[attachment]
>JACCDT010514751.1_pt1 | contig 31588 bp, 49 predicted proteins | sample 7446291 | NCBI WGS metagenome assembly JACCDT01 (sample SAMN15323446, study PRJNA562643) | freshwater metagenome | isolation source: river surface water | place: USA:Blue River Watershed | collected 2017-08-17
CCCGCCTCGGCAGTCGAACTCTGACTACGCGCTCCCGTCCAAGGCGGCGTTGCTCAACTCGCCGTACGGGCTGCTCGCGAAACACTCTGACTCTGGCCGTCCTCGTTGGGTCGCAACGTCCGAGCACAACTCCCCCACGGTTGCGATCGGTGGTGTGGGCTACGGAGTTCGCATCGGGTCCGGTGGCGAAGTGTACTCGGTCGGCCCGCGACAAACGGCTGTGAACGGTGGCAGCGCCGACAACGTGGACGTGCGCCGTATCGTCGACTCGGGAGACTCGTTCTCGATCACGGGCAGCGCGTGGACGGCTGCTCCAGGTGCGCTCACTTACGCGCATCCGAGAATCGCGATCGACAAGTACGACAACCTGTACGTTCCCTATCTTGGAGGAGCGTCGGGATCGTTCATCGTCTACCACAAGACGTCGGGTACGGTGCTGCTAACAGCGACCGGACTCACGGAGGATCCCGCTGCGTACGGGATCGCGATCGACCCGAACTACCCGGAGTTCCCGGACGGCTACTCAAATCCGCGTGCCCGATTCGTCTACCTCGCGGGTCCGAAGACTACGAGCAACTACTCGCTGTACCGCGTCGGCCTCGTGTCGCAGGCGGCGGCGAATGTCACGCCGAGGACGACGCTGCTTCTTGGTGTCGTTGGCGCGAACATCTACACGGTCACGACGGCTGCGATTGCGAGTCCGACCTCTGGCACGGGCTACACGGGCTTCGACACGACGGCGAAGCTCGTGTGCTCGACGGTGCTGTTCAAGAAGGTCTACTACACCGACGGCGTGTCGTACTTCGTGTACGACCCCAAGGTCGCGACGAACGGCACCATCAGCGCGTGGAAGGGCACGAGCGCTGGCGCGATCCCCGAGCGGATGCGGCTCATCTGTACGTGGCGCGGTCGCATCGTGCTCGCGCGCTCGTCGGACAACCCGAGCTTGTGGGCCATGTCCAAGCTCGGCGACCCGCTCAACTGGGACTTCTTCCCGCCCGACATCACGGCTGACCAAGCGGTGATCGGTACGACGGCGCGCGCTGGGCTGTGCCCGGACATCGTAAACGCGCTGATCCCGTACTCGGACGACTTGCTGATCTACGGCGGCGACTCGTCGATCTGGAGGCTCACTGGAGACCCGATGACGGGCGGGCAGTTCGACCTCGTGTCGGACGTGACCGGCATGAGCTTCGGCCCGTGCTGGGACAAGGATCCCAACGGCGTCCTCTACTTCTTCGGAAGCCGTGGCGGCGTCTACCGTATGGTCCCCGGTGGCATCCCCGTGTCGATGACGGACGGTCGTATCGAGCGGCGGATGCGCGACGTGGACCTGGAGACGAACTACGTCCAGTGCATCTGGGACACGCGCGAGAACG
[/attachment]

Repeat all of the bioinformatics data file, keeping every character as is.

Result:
>JACCDT010514751.1_pt1 | contig 31588 bp, 49 predicted proteins | sample 7446291 | NCBI WGS metagenome assembly JACCDT01 (sample SAMN15323446, study PRJNA562643) | freshwater metagenome | isolation source: river surface water | place: USA:Blue River Watershed | collected 2017-08-17
CCCGCCTCGGCAGTCGAACTCTGACTACGCGCTCCCGTCCAAGGCGGCGTTGCTCAACTCGCCGTACGGGCTGCTCGCGAAACACTCTGACTCTGGCCGTCCTCGTTGGGTCGCAACGTCCGAGCACAACTCCCCCACGGTTGCGATCGGTGGTGTGGGCTACGGAGTTCGCATCGGGTCCGGTGGCGAAGTGTACTCGGTCGGCCCGCGACAAACGGCTGTGAACGGTGGCAGCGCCGACAACGTGGACGTGCGCCGTATCGTCGACTCGGGAGACTCGTTCTCGATCACGGGCAGCGCGTGGACGGCTGCTCCAGGTGCGCTCACTTACGCGCATCCGAGAATCGCGATCGACAAGTACGACAACCTGTACGTTCCCTATCTTGGAGGAGCGTCGGGATCGTTCATCGTCTACCACAAGACGTCGGGTACGGTGCTGCTAACAGCGACCGGACTCACGGAGGATCCCGCTGCGTACGGGATCGCGATCGACCCGAACTACCCGGAGTTCCCGGACGGCTACTCAAATCCGCGTGCCCGATTCGTCTACCTCGCGGGTCCGAAGACTACGAGCAACTACTCGCTGTACCGCGTCGGCCTCGTGTCGCAGGCGGCGGCGAATGTCACGCCGAGGACGACGCTGCTTCTTGGTGTCGTTGGCGCGAACATCTACACGGTCACGACGGCTGCGATTGCGAGTCCGACCTCTGGCACGGGCTACACGGGCTTCGACACGACGGCGAAGCTCGTGTGCTCGACGGTGCTGTTCAAGAAGGTCTACTACACCGACGGCGTGTCGTACTTCGTGTACGACCCCAAGGTCGCGACGAACGGCACCATCAGCGCGTGGAAGGGCACGAGCGCTGGCGCGATCCCCGAGCGGATGCGGCTCATCTGTACGTGGCGCGGTCGCATCGTGCTCGCGCGCTCGTCGGACAACCCGAGCTTGTGGGCCATGTCCAAGCTCGGCGACCCGCTCAACTGGGACTTCTTCCCGCCCGACATCACGGCTGACCAAGCGGTGATCGGTACGACGGCGCGCGCTGGGCTGTGCCCGGACATCGTAAACGCGCTGATCCCGTACTCGGACGACTTGCTGATCTACGGCGGCGACTCGTCGATCTGGAGGCTCACTGGAGACCCGATGACGGGCGGGCAGTTCGACCTCGTGTCGGACGTGACCGGCATGAGCTTCGGCCCGTGCTGGGACAAGGATCCCAACGGCGTCCTCTACTTCTTCGGAAGCCGTGGCGGCGTCTACCGTATGGTCCCCGGTGGCATCCCCGTGTCGATGACGGACGGTCGTATCGAGCGGCGGATGCGCGACGTGGACCTGGAGACGAACTACGTCCAGTGCATCTGGGACACGCGCGAGAACG